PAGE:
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McIntosh, J T

Entry updated 14 August 2023. Tagged: Author.

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Pseudonym of Scottish author and journalist James Murdoch MacGregor (1925-2008), used for all his sf writing excepting one story as by H J Murdoch for Science Fantasy; in some early work the surname was spelled M'Intosh. He also wrote non-sf under his own name. He began publishing sf with "The Curfew Tolls" in Astounding in December 1950, producing many stories (though no collections) through 1980. With his first novel, World Out of Mind (1953), he fully entered a career that was, in its early years, notably successful. World Out of Mind implausibly but enjoyably sets a disguised Alien on an Earth dominated by aptitude tests, where he wins his way to the top and thence prepares the way for Invasion. Born Leader (1954; vt Worlds Apart 1958) puts two sets of colonists from a destroyed Earth on nearby planets (see Colonization of Other Worlds), where the authoritarian set conflicts with the libertarian set. In One in Three Hundred (February 1953 F&SF; exp 1954), Earth is doomed again, and pilots of the only Spaceships available are given the task of selecting those they will save of the planet's billions of inhabitants. The Fittest (1955; vt The Rule of the Pagbeasts 1956) depicts the harrowing effects of a misfired experiment to increase animal Intelligence (see Uplift). 200 Years to Christmas (1961 dos) is a routine but competent variation on the Generation-Starship theme.

McIntosh was one of the scriptwriters for the film Satellite in the Sky (1956).

Although some of McIntosh's novels in the 1960s and 1970s continued to demonstrate a no-nonsense professional skill with plot and competence at creating identifiable characters, his work began to show some slackening of interest: The Million Cities (August 1958 Satellite; rev 1963) is a bland urban Dystopia; The Noman Way (July-November 1952 New Worlds as "The ESP Worlds"; 1964) less interestingly repeats the test situation of his first novel, which seems to have been something of a preoccupation of his, for it turns up also in the serial "The Lady and the Bull" (November-December 1955 Authentic); inverting the theme, a pair of Supermen (male and female) in Six Gates from Limbo (1968) are not tested by but are required to judge a series of colony-world Dystopias. Out of Chaos (1965) is a routine Post-Holocaust novel; Time for a Change (1967; vt Snow White and the Giants 1968) treats a local intrusion of time-travelling aliens as a domestic issue; Flight from Rebirth (March 1960 Astounding/Analog as "Immortality – For Some"; much exp 1971), a chase tale in an urban setting, again features testing; A Planet Called Utopia (1979) is set on a planet boasting a genuine Utopia, with a single major faultline: as control over pain has not been achieved, Immortality is treated as a curse.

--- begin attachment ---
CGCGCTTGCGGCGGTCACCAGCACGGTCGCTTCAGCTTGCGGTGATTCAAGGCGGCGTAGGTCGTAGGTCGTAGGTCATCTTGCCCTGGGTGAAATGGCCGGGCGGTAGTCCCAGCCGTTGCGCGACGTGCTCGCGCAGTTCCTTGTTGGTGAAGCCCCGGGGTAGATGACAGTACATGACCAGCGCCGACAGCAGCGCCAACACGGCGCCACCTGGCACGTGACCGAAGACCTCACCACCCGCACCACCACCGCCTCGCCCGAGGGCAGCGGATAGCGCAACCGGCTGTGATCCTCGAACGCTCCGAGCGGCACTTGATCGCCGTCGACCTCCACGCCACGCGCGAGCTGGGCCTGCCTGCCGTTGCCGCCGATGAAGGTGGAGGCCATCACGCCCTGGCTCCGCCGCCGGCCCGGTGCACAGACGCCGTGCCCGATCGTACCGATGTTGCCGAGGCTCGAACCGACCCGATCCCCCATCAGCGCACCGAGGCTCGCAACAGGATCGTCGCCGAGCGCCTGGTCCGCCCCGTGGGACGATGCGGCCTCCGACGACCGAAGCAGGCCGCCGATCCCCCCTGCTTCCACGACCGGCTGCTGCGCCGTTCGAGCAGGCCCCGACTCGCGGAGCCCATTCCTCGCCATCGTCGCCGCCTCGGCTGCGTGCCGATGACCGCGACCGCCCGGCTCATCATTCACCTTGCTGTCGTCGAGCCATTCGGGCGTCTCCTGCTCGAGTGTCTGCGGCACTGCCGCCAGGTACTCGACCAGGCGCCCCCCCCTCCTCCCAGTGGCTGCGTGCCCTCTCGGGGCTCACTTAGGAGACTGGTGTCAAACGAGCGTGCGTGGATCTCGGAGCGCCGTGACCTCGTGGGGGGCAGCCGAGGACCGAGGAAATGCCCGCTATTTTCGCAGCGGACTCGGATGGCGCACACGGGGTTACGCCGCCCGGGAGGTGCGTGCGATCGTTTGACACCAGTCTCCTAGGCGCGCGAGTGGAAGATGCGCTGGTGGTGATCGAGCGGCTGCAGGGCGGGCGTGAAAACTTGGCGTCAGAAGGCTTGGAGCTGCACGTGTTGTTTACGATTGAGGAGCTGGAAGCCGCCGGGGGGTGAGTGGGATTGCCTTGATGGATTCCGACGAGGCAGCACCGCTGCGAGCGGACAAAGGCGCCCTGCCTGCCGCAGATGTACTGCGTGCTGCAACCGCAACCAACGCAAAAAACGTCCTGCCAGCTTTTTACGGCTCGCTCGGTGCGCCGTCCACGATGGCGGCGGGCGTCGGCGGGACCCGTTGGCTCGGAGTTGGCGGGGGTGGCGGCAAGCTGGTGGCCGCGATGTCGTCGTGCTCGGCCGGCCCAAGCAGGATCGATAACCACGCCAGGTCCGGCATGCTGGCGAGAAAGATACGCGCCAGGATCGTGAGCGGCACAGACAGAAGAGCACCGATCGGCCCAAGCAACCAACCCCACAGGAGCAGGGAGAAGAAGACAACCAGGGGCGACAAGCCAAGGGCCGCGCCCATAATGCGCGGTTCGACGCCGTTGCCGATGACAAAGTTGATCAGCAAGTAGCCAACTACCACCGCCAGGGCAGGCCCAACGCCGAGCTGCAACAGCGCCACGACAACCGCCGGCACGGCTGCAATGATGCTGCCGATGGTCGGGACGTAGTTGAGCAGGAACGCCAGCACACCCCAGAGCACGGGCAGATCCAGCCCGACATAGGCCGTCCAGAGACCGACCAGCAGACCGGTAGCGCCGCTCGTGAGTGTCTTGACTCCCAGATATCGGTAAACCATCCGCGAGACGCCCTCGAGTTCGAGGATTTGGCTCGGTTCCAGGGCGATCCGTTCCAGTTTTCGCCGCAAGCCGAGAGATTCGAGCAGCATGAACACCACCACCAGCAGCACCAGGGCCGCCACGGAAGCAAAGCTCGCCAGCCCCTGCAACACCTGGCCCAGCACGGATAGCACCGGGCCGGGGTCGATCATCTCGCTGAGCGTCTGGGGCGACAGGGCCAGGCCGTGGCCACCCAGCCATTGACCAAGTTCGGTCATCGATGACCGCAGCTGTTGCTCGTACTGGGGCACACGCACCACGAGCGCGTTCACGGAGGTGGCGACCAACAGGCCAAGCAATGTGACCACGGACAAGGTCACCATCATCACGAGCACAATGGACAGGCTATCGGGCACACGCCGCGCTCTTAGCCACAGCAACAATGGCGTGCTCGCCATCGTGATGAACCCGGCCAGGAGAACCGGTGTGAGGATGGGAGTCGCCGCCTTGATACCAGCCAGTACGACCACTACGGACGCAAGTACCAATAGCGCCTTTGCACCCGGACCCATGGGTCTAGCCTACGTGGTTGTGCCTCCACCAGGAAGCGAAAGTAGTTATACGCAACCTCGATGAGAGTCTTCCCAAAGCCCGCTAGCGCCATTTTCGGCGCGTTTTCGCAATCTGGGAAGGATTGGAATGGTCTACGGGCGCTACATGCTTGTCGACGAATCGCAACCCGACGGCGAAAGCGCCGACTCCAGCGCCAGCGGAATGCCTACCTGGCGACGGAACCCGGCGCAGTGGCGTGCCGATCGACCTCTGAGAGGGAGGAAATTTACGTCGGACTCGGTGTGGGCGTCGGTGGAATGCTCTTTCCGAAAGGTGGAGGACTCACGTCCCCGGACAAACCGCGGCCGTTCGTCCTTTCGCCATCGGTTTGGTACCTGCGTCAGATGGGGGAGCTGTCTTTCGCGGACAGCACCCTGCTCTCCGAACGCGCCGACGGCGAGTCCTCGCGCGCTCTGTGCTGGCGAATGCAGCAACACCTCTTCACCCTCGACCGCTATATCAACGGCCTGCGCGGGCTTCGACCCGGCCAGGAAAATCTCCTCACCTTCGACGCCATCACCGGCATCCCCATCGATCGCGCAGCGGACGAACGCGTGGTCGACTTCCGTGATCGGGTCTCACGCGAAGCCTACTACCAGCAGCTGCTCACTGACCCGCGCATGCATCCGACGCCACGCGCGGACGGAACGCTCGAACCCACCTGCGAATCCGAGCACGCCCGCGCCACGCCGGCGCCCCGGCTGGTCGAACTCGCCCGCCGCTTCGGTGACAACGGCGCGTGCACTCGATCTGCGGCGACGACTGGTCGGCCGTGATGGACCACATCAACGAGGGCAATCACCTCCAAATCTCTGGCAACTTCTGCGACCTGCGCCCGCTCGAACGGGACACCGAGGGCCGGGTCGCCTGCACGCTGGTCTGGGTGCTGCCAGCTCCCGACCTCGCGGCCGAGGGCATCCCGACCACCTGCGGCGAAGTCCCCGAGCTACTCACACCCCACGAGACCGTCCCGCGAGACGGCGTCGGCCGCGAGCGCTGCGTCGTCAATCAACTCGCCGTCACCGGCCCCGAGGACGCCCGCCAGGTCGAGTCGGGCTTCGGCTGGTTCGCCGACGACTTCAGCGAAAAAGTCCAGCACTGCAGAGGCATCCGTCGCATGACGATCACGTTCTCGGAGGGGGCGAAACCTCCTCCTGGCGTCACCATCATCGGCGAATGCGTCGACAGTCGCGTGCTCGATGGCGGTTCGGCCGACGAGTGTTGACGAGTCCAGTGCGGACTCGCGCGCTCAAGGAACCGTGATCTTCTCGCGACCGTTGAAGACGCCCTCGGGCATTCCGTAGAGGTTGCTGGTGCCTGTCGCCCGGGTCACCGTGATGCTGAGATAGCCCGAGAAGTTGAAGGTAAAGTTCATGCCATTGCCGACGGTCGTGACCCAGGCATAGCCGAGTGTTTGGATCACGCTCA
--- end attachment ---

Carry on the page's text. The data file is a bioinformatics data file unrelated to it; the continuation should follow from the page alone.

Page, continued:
McIntosh never lost the vivid narrative skills that made him an interesting figure of 1950s sf, but his failure to challenge himself or his readers in his later career led to results that verged on mediocrity. His early work warrants revival. After 1980 he fell silent. [JC]

see also: Androids; Disaster; End of the World; Games and Sports; Keep; Sun.

James Murdoch MacGregor

born Paisley, Renfrewshire, Scotland: 14 February 1925

died Aberdeen, Scotland: 22 July 2008


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